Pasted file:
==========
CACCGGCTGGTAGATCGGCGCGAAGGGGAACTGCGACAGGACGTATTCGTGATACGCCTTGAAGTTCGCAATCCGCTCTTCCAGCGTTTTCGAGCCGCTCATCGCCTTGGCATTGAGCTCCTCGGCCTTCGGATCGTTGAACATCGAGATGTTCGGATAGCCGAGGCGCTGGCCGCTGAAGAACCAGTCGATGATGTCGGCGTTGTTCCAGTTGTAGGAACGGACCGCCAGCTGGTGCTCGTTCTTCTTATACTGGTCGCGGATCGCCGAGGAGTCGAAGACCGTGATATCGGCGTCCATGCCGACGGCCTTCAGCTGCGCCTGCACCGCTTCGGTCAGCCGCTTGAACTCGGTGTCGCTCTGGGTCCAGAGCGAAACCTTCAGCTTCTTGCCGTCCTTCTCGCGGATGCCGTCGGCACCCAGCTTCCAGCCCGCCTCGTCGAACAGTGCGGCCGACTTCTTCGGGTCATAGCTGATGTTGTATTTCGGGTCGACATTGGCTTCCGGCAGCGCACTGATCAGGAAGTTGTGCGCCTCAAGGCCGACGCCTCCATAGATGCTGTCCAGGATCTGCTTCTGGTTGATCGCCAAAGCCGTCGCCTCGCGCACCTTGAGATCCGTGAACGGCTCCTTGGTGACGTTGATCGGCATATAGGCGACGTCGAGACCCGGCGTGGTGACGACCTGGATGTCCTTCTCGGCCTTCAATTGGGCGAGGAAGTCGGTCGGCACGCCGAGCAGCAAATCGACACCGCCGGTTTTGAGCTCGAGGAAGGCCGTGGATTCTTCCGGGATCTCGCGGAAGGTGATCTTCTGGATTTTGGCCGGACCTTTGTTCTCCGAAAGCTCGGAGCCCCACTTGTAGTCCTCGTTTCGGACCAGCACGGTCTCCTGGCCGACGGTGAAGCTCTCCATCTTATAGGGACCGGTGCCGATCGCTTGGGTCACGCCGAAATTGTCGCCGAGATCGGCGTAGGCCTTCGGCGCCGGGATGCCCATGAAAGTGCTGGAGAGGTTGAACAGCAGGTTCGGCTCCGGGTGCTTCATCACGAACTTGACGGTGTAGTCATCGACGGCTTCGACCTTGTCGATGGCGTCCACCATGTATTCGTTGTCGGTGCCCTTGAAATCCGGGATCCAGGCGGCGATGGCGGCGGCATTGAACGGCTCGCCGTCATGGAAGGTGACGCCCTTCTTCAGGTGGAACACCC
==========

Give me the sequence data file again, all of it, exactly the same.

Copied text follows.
CACCGGCTGGTAGATCGGCGCGAAGGGGAACTGCGACAGGACGTATTCGTGATACGCCTTGAAGTTCGCAATCCGCTCTTCCAGCGTTTTCGAGCCGCTCATCGCCTTGGCATTGAGCTCCTCGGCCTTCGGATCGTTGAACATCGAGATGTTCGGATAGCCGAGGCGCTGGCCGCTGAAGAACCAGTCGATGATGTCGGCGTTGTTCCAGTTGTAGGAACGGACCGCCAGCTGGTGCTCGTTCTTCTTATACTGGTCGCGGATCGCCGAGGAGTCGAAGACCGTGATATCGGCGTCCATGCCGACGGCCTTCAGCTGCGCCTGCACCGCTTCGGTCAGCCGCTTGAACTCGGTGTCGCTCTGGGTCCAGAGCGAAACCTTCAGCTTCTTGCCGTCCTTCTCGCGGATGCCGTCGGCACCCAGCTTCCAGCCCGCCTCGTCGAACAGTGCGGCCGACTTCTTCGGGTCATAGCTGATGTTGTATTTCGGGTCGACATTGGCTTCCGGCAGCGCACTGATCAGGAAGTTGTGCGCCTCAAGGCCGACGCCTCCATAGATGCTGTCCAGGATCTGCTTCTGGTTGATCGCCAAAGCCGTCGCCTCGCGCACCTTGAGATCCGTGAACGGCTCCTTGGTGACGTTGATCGGCATATAGGCGACGTCGAGACCCGGCGTGGTGACGACCTGGATGTCCTTCTCGGCCTTCAATTGGGCGAGGAAGTCGGTCGGCACGCCGAGCAGCAAATCGACACCGCCGGTTTTGAGCTCGAGGAAGGCCGTGGATTCTTCCGGGATCTCGCGGAAGGTGATCTTCTGGATTTTGGCCGGACCTTTGTTCTCCGAAAGCTCGGAGCCCCACTTGTAGTCCTCGTTTCGGACCAGCACGGTCTCCTGGCCGACGGTGAAGCTCTCCATCTTATAGGGACCGGTGCCGATCGCTTGGGTCACGCCGAAATTGTCGCCGAGATCGGCGTAGGCCTTCGGCGCCGGGATGCCCATGAAAGTGCTGGAGAGGTTGAACAGCAGGTTCGGCTCCGGGTGCTTCATCACGAACTTGACGGTGTAGTCATCGACGGCTTCGACCTTGTCGATGGCGTCCACCATGTATTCGTTGTCGGTGCCCTTGAAATCCGGGATCCAGGCGGCGATGGCGGCGGCATTGAACGGCTCGCCGTCATGGAAGGTGACGCCCTTCTTCAGGTGGAACACCC